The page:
Shortly after a collation of gambling stakeholders – including wagering firms Tabcorp and Tatts Group – announced a lobbying campaign urging the government to maintain its ban on online in-play wagering, Paddy Power’s Aussie offshoot Sportsbet mounted its own campaign to call out the corporate bookies for anti-competitive practices.
Australia’s government is currently sitting on a review of the Interactive Gambling Act slated for release later this month. Some stakeholders – including the aforementioned domestic operators as well as racing and pokies groups – fear that the review will recommend an end to the restriction of in-play betting to telephone wagering and in-person wagers placed at betting shops.
In response to the grassroots campaign, Sportsbet government relations manager Brad Addison told local media that Tabcorp and Tatts’ in-play opposition was “hypocritical and protectionist.” Addison said the anti-online stance “further highlights their unwillingness to compete in a 21st century online environment that customers are increasingly preferencing.”
Sportsbet recently launched a mobile app intended to circumvent the online in-play ban. However, unlike similar workarounds by rival William Hill and others, Sportsbet says its Bet Live app doesn’t violate the ban because its process actually involves placing a phone call.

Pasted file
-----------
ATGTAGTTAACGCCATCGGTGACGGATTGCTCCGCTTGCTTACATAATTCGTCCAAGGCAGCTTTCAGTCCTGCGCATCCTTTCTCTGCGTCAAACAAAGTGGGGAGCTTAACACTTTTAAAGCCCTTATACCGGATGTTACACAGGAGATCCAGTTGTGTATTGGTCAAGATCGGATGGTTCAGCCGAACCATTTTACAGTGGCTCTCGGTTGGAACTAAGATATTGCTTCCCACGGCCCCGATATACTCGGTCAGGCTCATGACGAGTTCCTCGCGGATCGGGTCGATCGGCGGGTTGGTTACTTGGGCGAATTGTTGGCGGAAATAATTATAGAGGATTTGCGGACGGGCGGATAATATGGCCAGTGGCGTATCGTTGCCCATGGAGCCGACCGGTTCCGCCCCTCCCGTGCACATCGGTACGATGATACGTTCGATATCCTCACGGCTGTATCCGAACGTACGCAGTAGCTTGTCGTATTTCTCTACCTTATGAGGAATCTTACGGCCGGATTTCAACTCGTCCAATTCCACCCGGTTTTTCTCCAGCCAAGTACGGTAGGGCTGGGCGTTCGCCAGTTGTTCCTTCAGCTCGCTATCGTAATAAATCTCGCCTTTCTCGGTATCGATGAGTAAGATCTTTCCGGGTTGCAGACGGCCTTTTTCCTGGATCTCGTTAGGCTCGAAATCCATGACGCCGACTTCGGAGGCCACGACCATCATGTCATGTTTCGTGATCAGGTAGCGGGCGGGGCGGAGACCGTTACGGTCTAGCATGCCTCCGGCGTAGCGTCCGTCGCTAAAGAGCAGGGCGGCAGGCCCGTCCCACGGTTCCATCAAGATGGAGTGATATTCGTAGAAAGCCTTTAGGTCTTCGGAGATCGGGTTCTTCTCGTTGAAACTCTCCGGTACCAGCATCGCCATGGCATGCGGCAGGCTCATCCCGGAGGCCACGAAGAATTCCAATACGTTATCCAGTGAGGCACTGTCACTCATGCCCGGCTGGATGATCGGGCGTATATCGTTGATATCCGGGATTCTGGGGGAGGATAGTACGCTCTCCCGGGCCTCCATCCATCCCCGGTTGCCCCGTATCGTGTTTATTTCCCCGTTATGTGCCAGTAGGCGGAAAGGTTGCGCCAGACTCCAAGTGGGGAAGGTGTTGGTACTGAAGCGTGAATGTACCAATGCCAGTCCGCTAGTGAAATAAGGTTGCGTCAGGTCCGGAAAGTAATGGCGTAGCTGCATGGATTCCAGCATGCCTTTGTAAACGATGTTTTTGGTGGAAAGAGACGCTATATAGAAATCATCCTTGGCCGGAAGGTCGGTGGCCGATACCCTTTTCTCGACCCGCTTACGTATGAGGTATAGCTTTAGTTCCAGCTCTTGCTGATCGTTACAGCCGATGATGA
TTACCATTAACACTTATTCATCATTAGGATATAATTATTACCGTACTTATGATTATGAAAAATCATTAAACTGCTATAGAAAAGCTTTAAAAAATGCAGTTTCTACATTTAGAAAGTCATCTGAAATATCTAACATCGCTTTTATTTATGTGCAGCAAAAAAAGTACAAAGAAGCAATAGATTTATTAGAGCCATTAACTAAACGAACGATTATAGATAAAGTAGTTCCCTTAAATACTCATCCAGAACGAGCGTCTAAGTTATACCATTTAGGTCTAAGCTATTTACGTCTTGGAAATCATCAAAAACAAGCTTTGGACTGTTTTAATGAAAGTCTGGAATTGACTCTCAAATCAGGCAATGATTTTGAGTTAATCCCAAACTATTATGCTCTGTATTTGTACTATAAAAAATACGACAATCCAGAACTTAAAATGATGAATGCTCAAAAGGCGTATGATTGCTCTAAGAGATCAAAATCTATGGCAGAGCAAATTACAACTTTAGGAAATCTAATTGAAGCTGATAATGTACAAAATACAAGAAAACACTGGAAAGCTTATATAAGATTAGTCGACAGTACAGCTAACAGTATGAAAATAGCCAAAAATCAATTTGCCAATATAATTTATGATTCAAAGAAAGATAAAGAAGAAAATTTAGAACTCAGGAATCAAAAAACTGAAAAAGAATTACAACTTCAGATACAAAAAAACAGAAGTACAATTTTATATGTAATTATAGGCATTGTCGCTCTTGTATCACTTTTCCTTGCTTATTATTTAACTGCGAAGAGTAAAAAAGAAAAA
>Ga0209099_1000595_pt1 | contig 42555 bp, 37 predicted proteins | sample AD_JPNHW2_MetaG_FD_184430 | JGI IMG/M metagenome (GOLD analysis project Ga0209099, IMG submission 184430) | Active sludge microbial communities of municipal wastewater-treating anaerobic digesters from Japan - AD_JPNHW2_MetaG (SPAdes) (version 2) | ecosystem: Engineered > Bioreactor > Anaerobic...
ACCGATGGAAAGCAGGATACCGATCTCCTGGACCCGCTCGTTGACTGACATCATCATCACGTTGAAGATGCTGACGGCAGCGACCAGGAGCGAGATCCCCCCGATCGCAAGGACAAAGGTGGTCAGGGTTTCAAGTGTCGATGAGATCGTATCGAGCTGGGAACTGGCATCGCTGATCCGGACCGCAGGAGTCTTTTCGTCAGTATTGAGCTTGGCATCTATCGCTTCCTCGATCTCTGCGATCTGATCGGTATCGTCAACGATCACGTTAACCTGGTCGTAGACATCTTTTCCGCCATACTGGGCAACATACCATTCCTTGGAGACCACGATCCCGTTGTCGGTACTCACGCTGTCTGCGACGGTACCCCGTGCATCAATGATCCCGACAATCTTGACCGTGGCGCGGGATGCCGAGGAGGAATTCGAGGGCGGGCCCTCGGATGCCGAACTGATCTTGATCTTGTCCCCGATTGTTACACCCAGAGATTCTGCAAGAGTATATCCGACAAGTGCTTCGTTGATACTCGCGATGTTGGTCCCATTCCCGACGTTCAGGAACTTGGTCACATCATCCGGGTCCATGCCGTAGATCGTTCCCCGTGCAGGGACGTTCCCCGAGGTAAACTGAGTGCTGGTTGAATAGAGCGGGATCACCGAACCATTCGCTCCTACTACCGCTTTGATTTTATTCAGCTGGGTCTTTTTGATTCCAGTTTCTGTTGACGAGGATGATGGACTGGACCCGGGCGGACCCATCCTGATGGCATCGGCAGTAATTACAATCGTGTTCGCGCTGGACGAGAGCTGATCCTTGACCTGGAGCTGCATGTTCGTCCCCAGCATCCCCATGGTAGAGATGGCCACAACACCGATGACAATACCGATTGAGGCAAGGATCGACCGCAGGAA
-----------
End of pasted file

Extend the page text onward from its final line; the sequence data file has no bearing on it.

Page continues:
AUSSIES MAINTAIN STATUS AS WORLD’S TOP GAMBLERS
Meanwhile, Australians have maintained their position atop the charts of the world’s top gamblers. H2 Gambling Capital stats for 2014 showed Australia leading all nations by losing an average $1,279 per adult resident. The New Zealand Herald reported that H2’s 2015 chart show Australia maintaining its grip on the number one spot, with the annual loss figure rising to $1,396.
The H2 stats show a 9.3% year-on-year increase in Aussie gambling losses, higher than the 6% rise in 2015’s gambling spending the Australian Bureau of Statistics announced in December, although this latter figure represented all Australians, not just adults.
The Herald said Singapore maintained its status as the number-two loss leader, although Singapore’s losses are almost entirely due to the city-state’s two casinos, while casinos make up just one-fifth of Aussie losses.
Singapore was followed on the H2 2015 chart by the United States, Ireland, Finland and New Zealand. Finland, which ranked third in 2014, reportedly earned its two-position slide more from the appreciation of the US dollar rather than via any significant reduction in gambling behavior.